Under the artistic direction of Yvonne Ng, tiger princess dance projects presented SoloDuet, an evening of new and revisited works at the The Theatre Centre in Toronto. The evening comprised one solo and one duet, choreographed by Ng and showcasing the talents of three independent contemporary dancers from the local scene.
In her letter from the artistic director, Ng explains the genesis of Metamorphosis of a Solitary female Phoenix and Magnetic Fields, the two pieces on the program. Metamorphosis first debuted as part of Christopher House’s 12 Solos commissioning project for Toronto Dance Theatre in 2007. Ng agreed to work with then-company member Linnea Wong to create a five-minute solo. Magnetic Fields, on the other hand, is a new work for dancers Mairéad Filgate and Luke Garwood.
Of Peranakan Chinese descent — people originally from China who migrated to and settled in Malaysia between the fifteenth and seventeenth centuries — Ng grew up in Singapore under British colonial rule. She explains that she grew up wanting to be part of the white elite and that this experience left her with a conflicted love/hate relationship with her childhood.
I think it is important to note that Wong is of Chinese-Canadian parentage. My first memory of her was when Wong was a promising student in the three-year pre-professional training program at The School of Toronto Dance Theatre. I have a vivid memory of Wong performing a piece by Toronto choreographer Peter Chin as part of an end-of-the-year student show. Wong was memorable in this work for her commitment to and complete embodiment of Chin’s style — elements that she also brings to Ng’s choreography. Chin is of mixed Chinese, Jamaican and Irish heritage and, like Ng, his background has a strong influence on his work. Wong is a fierce technician in any piece by any choreographer but there is something very right about her performing works by Chin and Ng because of a strong investment in Asian cultural aesthetics.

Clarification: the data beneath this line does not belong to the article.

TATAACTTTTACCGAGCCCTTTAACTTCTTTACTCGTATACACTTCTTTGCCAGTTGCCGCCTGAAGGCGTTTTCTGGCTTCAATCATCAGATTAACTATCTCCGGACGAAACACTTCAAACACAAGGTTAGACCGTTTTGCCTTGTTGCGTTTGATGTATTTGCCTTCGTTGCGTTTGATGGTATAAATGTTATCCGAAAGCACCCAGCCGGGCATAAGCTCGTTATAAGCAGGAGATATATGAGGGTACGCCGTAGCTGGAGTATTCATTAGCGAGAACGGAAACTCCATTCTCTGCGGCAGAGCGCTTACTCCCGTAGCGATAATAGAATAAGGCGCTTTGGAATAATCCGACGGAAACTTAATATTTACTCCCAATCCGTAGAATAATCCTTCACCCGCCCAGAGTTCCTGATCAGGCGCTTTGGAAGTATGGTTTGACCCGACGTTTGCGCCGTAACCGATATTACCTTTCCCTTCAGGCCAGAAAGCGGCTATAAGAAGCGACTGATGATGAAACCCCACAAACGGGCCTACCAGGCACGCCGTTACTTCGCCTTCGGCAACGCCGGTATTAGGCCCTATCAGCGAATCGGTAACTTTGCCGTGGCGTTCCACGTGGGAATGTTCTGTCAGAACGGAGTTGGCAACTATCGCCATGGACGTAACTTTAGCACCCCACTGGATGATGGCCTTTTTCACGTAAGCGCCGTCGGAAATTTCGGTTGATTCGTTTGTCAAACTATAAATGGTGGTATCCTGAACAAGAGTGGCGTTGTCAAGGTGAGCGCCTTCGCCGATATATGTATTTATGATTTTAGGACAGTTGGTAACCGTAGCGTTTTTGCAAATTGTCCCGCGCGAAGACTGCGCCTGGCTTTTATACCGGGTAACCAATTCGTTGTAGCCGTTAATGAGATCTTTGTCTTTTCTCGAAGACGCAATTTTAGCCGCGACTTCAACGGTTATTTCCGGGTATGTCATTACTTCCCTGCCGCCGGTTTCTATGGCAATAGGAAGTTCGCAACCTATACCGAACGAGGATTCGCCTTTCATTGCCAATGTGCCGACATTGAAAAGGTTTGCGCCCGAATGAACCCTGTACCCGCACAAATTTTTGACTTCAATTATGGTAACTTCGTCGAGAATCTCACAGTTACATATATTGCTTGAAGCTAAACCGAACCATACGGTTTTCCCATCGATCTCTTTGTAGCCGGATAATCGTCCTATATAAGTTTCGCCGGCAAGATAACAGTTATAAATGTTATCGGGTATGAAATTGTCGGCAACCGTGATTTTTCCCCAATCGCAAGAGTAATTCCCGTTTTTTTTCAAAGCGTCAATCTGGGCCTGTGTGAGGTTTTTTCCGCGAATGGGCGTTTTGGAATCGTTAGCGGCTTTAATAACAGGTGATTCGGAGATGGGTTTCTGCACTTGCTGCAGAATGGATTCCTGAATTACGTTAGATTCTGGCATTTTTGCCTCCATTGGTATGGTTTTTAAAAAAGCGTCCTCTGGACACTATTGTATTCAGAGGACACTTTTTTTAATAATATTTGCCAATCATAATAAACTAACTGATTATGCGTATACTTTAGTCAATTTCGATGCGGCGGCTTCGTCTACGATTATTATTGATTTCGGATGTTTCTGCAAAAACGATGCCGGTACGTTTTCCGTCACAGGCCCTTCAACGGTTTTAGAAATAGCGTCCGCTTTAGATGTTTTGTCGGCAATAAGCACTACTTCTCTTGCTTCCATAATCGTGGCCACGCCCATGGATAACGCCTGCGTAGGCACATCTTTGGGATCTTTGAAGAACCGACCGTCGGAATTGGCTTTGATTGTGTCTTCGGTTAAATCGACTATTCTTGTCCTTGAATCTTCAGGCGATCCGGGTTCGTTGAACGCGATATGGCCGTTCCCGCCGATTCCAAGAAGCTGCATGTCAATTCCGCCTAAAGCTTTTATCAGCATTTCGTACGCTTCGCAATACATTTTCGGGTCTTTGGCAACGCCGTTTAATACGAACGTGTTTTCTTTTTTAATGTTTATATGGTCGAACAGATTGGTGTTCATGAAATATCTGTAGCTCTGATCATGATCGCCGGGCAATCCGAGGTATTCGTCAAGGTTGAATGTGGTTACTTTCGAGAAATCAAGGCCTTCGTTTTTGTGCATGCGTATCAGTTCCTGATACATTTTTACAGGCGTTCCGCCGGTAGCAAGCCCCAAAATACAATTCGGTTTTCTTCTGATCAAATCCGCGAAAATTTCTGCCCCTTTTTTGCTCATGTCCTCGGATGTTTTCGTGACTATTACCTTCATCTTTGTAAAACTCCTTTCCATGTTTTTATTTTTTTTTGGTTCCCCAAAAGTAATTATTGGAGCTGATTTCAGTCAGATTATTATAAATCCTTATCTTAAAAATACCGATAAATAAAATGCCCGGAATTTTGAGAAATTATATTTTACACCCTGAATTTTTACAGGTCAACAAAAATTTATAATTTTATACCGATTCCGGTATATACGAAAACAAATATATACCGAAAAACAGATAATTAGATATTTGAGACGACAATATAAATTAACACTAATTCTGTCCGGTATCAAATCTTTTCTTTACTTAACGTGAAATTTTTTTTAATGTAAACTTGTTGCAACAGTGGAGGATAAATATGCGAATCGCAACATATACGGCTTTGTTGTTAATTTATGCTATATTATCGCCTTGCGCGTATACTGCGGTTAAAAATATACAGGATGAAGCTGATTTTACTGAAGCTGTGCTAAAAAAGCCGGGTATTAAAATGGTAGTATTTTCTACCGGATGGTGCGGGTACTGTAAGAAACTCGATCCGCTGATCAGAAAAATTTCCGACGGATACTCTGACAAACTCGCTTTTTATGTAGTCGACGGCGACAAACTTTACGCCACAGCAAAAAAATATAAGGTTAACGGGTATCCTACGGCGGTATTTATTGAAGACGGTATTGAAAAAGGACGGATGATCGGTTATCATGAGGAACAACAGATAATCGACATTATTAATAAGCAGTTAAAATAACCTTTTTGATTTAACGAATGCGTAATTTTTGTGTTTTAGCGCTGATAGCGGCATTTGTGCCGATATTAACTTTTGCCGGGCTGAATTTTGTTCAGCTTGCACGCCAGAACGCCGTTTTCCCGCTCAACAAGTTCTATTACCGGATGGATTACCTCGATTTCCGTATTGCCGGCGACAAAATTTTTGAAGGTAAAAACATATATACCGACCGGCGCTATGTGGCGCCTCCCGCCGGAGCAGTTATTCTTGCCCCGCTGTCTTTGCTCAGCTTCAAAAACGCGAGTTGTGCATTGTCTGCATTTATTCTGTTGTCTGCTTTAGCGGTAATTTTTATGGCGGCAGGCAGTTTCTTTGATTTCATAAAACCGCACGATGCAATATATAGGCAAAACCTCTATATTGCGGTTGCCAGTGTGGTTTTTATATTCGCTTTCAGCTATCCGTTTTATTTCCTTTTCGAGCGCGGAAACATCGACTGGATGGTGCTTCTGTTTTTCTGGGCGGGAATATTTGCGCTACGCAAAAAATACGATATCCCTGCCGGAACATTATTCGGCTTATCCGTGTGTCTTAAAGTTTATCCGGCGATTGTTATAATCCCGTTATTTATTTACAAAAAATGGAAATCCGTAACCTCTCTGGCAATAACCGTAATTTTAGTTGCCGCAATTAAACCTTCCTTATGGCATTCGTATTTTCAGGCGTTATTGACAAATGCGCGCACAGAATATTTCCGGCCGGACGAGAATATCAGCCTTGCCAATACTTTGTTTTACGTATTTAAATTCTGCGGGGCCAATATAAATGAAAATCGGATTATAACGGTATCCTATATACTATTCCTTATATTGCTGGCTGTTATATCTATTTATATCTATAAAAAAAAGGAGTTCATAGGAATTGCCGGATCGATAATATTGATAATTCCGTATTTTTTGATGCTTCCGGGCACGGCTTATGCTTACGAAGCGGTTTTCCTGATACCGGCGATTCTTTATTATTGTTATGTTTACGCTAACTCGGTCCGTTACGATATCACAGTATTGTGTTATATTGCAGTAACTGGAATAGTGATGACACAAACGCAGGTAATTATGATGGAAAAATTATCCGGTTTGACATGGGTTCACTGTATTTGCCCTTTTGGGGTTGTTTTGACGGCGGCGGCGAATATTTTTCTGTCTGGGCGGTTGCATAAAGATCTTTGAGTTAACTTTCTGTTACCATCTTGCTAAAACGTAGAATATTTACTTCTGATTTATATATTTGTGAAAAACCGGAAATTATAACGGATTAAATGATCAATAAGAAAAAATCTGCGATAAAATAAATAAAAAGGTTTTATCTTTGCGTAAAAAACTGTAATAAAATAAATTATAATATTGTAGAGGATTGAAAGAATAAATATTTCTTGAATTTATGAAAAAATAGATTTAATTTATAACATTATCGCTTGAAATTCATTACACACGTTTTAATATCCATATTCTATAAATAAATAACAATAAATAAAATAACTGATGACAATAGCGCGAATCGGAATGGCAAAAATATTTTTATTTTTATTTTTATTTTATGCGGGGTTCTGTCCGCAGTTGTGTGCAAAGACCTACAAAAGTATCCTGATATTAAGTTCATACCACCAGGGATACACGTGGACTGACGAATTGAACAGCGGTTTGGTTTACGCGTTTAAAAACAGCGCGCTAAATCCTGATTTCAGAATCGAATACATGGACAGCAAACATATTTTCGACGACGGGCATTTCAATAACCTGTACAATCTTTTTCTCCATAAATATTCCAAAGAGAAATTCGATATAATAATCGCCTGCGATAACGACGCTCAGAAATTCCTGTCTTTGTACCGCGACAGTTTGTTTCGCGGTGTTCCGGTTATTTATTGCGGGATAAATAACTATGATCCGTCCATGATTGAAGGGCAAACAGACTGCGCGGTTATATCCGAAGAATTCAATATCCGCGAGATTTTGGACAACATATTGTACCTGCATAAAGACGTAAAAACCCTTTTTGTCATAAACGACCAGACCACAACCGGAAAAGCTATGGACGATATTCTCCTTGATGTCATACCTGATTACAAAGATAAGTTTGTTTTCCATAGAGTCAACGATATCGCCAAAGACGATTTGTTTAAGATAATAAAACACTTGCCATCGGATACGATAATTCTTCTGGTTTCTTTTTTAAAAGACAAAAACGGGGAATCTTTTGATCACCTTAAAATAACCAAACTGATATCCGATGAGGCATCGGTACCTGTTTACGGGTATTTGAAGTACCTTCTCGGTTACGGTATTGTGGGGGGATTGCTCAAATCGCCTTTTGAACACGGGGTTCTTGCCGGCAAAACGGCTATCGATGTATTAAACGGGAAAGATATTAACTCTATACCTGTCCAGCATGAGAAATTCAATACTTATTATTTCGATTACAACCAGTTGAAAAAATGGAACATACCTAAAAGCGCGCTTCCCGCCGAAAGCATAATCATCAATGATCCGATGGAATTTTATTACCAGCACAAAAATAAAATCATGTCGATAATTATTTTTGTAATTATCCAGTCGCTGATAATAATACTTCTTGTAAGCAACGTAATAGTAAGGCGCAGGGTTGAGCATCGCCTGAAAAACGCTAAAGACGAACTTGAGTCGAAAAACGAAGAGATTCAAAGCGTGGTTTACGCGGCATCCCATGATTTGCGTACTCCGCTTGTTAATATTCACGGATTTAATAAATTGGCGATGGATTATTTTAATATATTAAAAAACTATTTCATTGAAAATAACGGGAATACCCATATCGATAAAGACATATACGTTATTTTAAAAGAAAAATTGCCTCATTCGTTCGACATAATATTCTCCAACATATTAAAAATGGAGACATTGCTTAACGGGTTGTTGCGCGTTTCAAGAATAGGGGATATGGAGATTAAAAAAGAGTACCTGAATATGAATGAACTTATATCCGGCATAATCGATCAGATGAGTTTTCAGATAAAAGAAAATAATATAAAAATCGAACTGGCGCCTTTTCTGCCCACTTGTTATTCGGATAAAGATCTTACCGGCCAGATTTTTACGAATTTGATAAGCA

My recollection of Wong’s first performance of Metamorphosis back in 2007 bears this out. She executed the piece with an exactness and bearing that made Metamorphosis a signature work for both Ng and Wong. Since 2007 Wong has performed Metamorphosis on more than one occasion and, as Ng explains in her program note, many audience members have wanted to see the five-minute work extended. In 2013 Ng contacted Wong and the two of them went back into the studio to see where further exploration would take them.
The result is a twenty-minute work where Wong inhabits different worlds and guises in a quest to understand and portray the many facets of her being. The phoenix is a metaphor for transformation, rebirth and reinvention and Ng explains that she wanted to “dig deeply into the core, the resilient nature of this woman.” Her objective is played out by Wong in a series of dance and physical-theatre-inspired scenes that take place in various parts of the stage. Ng invited composer Nick Storring to be the sound designer for the piece, asking him to create a collage of music and sounds drawn from his imaginings for the piece and from Ng’s eclectic music collection. Samples were drawn from classical Chinese repertoire, including opera, and also from popular instrumental recordings from the 1960s.
Wong first appears hunkered down on all fours mid-stage. She is dressed in a voluminous paper robe that makes a rich crinkling sound whenever she moves. Wong gradually “metamorphosizes,” emerging from her cocoon of paper, flicking and trembling. Once unfurled, she hisses, keens and roars as she makes a series of strong warrior poses, taking bold steps downstage away from her paper nest. Wong emerges in a backless top of iridescent embroidered silk paired with a short pleated skirt with open seams that show off Wong’s athletic frame.
Other scenes follow where the young phoenix tries on different personas. For an extended period, Wong is an Asian-styled Nancy Sinatra in white go-go boots and white bobbed wig. Wong frugs (a 1960s dance craze) behind a transparent screen that is lowered from the ceiling to give a lurid peep show or red-light district quality to the performance. Wong sways and poses seductively, her sultry movements becoming increasingly provocative. Hip-thrusts eventually giving way to an all-out, full-bodied, head-banging catharsis that seems to leave Wong wounded and disillusioned.